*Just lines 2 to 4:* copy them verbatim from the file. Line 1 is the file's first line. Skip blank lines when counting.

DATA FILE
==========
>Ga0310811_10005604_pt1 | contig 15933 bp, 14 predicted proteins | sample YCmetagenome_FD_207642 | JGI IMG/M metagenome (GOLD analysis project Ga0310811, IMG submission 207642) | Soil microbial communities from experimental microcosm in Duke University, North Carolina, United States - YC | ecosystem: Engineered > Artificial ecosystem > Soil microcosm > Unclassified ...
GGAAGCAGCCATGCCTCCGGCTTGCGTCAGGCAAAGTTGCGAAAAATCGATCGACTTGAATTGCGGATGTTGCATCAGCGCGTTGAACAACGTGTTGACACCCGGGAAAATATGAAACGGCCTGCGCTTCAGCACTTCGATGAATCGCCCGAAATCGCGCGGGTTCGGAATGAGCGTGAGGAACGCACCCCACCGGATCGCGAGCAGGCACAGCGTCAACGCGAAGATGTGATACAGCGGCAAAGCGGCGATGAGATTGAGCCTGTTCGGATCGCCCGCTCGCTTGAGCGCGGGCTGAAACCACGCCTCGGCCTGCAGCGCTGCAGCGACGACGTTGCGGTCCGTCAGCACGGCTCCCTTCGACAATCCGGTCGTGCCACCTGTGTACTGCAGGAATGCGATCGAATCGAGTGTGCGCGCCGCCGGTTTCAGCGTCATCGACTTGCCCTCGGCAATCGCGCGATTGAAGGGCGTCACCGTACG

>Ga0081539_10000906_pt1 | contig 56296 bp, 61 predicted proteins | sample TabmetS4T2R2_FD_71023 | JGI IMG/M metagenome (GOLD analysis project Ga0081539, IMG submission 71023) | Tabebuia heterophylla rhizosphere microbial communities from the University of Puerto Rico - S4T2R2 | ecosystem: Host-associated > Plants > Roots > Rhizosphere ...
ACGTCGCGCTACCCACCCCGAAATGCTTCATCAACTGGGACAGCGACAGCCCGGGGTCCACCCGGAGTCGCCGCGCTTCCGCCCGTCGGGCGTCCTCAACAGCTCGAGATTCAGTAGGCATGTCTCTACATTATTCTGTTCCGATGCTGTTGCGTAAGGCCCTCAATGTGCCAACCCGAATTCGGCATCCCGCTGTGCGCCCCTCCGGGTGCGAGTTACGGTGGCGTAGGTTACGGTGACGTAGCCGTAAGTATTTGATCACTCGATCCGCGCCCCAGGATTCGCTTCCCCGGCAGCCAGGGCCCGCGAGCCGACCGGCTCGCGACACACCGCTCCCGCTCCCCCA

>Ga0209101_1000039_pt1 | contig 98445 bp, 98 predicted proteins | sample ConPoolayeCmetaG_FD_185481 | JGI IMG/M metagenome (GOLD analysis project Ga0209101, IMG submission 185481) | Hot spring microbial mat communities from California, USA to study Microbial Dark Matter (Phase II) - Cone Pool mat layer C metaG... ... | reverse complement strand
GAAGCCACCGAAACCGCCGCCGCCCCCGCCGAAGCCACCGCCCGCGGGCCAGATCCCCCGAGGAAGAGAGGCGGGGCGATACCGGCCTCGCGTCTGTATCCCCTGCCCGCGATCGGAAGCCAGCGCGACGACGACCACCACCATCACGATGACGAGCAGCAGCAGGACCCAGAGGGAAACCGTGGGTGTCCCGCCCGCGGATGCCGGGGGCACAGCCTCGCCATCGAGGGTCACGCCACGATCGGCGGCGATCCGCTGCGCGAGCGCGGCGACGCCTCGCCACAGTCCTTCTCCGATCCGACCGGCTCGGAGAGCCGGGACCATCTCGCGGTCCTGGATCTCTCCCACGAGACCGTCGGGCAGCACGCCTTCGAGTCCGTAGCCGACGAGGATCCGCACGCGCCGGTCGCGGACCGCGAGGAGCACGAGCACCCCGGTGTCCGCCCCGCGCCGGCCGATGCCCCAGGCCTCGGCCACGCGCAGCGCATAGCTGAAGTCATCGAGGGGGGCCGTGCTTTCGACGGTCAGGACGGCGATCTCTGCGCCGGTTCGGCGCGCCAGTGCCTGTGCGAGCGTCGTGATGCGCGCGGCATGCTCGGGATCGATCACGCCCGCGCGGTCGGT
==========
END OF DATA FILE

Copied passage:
GGAAGCAGCCATGCCTCCGGCTTGCGTCAGGCAAAGTTGCGAAAAATCGATCGACTTGAATTGCGGATGTTGCATCAGCGCGTTGAACAACGTGTTGACACCCGGGAAAATATGAAACGGCCTGCGCTTCAGCACTTCGATGAATCGCCCGAAATCGCGCGGGTTCGGAATGAGCGTGAGGAACGCACCCCACCGGATCGCGAGCAGGCACAGCGTCAACGCGAAGATGTGATACAGCGGCAAAGCGGCGATGAGATTGAGCCTGTTCGGATCGCCCGCTCGCTTGAGCGCGGGCTGAAACCACGCCTCGGCCTGCAGCGCTGCAGCGACGACGTTGCGGTCCGTCAGCACGGCTCCCTTCGACAATCCGGTCGTGCCACCTGTGTACTGCAGGAATGCGATCGAATCGAGTGTGCGCGCCGCCGGTTTCAGCGTCATCGACTTGCCCTCGGCAATCGCGCGATTGAAGGGCGTCACCGTACG

>Ga0081539_10000906_pt1 | contig 56296 bp, 61 predicted proteins | sample TabmetS4T2R2_FD_71023 | JGI IMG/M metagenome (GOLD analysis project Ga0081539, IMG submission 71023) | Tabebuia heterophylla rhizosphere microbial communities from the University of Puerto Rico - S4T2R2 | ecosystem: Host-associated > Plants > Roots > Rhizosphere ...
ACGTCGCGCTACCCACCCCGAAATGCTTCATCAACTGGGACAGCGACAGCCCGGGGTCCACCCGGAGTCGCCGCGCTTCCGCCCGTCGGGCGTCCTCAACAGCTCGAGATTCAGTAGGCATGTCTCTACATTATTCTGTTCCGATGCTGTTGCGTAAGGCCCTCAATGTGCCAACCCGAATTCGGCATCCCGCTGTGCGCCCCTCCGGGTGCGAGTTACGGTGGCGTAGGTTACGGTGACGTAGCCGTAAGTATTTGATCACTCGATCCGCGCCCCAGGATTCGCTTCCCCGGCAGCCAGGGCCCGCGAGCCGACCGGCTCGCGACACACCGCTCCCGCTCCCCCA